Conservatorship vs Guardianship

Conservatorship vs Guardianship

Definition of conservatorship

A conservatorship is a legal concept in which the court appoints a responsible person or organization (called the “conservator”) to care for another adult (called the “conservatee”) who cannot care for themselves or manage their own finances.

Definition of guardianship

A guardianship is when the court appoints a guardian to care for a minor child or for an adult with disabilities who cannot make appropriate decisions for themselves.

Types of conservatorships

There are two main types:

  • Person/care conservatorship: The conservator is responsible for the conservatee’s care and well-being. This may include decisions about medical care, housing, and other personal matters.
  • Estate conservatorship: The conservator manages the conservatee’s finances and assets. They must handle matters like paying bills, making investments, etc.

Many conservatorships involve both personal care and financial management (a “general” conservatorship).

Types of guardianships

The two main categories are:

  • Guardian of the person: This gives custody over the ward and the power to make decisions about their support, care, health, education, and welfare.
  • Guardian of the estate: This involves authority over the ward’s assets, income, trust funds, insurance policies, and more. Their finances are handled by the guardian.
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Some guardians are appointed to both roles.

Key differences

While conservatorships and guardianships have some similarities, there are important distinctions:

Control over person

In a guardianship, the guardian has custody and control over the daily life and decisions of their ward. With a conservatorship, the competent adult retains their rights – a conservator cannot forcibly control the conservatee.

Control over finances

Like guardians, conservators are given legal authority to make decisions about the conserved person’s financial matters and assets.


Temporary vs permanent

Guardianships typically last until the child becomes an adult or the disabled person no longer requires a substitute decision-maker. Conservatorships can be temporary but are often indefinite if the person’s inability to manage their affairs is unlikely to improve.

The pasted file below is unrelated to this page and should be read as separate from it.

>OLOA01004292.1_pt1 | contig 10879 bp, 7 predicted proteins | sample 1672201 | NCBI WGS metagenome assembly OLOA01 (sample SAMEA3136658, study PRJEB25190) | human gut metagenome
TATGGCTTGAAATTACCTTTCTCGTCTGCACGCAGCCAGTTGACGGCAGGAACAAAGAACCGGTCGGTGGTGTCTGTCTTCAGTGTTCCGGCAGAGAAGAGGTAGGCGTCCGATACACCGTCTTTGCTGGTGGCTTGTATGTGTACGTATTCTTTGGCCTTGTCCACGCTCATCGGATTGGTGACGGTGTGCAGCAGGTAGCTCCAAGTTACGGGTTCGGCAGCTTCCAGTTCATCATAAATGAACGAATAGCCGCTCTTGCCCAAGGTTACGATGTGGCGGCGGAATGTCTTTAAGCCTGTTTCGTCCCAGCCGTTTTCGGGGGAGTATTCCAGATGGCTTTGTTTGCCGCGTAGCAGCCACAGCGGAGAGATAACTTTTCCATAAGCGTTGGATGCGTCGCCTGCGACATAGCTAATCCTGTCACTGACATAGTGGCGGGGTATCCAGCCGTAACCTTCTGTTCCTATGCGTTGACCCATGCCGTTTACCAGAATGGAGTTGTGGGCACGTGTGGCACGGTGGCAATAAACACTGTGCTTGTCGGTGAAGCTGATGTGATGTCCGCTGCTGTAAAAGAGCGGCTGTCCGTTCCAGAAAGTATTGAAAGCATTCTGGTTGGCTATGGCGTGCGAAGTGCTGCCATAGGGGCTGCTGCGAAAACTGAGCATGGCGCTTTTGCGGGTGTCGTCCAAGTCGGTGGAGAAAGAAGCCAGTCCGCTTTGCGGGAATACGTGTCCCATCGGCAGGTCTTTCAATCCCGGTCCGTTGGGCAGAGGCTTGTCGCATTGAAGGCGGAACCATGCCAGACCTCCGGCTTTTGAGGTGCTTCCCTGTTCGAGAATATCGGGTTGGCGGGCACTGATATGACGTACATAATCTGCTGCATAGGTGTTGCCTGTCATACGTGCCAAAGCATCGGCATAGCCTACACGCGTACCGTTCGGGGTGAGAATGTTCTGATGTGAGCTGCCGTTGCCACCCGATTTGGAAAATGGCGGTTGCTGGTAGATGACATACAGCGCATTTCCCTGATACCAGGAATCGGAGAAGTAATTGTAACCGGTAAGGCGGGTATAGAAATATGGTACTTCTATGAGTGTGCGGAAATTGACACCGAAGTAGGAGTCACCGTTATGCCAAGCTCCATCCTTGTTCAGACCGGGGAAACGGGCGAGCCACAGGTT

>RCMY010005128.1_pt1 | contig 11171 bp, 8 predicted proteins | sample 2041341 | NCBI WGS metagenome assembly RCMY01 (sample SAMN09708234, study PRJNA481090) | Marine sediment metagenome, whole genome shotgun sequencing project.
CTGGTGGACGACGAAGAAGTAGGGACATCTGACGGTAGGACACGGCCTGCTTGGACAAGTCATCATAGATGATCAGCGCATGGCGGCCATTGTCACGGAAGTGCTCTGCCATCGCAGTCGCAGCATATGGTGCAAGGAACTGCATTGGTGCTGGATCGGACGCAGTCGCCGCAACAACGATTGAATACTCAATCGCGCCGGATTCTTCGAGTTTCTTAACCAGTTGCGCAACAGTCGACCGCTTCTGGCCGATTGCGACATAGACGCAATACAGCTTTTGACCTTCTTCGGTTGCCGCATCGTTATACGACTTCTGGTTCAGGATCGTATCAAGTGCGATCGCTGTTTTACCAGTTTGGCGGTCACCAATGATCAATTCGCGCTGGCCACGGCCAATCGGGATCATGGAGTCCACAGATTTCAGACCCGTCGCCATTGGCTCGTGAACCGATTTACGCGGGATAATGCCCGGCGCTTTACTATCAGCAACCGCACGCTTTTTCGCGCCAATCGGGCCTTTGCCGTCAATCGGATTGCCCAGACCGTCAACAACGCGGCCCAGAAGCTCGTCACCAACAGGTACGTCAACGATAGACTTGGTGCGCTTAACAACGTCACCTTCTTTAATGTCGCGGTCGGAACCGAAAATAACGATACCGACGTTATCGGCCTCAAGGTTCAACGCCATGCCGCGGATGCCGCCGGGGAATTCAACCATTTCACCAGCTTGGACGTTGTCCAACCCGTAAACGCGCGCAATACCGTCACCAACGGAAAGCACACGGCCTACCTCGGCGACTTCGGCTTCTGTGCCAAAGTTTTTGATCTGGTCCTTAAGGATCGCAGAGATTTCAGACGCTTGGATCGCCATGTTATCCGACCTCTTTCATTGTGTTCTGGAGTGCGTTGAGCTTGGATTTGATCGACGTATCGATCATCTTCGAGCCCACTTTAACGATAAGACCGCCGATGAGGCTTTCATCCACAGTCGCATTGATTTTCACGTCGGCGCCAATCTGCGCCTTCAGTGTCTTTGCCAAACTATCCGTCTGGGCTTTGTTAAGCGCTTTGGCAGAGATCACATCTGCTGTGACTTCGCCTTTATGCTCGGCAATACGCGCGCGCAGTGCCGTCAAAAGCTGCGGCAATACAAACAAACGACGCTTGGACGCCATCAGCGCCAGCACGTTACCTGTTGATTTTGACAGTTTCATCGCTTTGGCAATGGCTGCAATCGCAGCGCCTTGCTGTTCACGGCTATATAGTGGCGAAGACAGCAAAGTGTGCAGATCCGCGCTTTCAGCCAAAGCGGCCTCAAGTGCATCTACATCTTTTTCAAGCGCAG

Who initiates

While both go through the courts, conservatorships are usually initiated by a family member or close friend rather than a state agency. Guardianships often involve child protective services or adult protective services.

Court supervision

Conservatorships generally require more ongoing court supervision, accountings, and specific court permission for major transactions or asset transfers. Guardians have more flexibility but must still act in the ward’s best interests.

When conservatorship is appropriate

Key times when a conservatorship makes sense:

  • The person has assets that need active management and protection; they can’t do this responsibly themselves.
  • Health issues like dementia, brain injuries, or severe mental illness leave them unable to handle their own care and medical decisions.
  • They can communicate their basic needs but can no longer make major life decisions.
  • Less restrictive options have been explored but determined insufficient to meet their needs.

When guardianship is appropriate


If a child has no parents able to care for them, a guardian steps in to provide custody, care, and decision-making until adulthood.

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Disabled adults

For those with severe disabilities present since early life, guardianship ensures someone advocates for their needs if they can’t effectively communicate them themselves.


Elderly individuals with dementia, Alzheimer’s disease, or similar conditions may require a guardian to manage their daily affairs and provide supervision for their safety.

The conservatorship and guardianship process

The process to establish a conservatorship or guardianship is very thorough to ensure the rights of all parties are protected. Key steps include:

Petitioning the court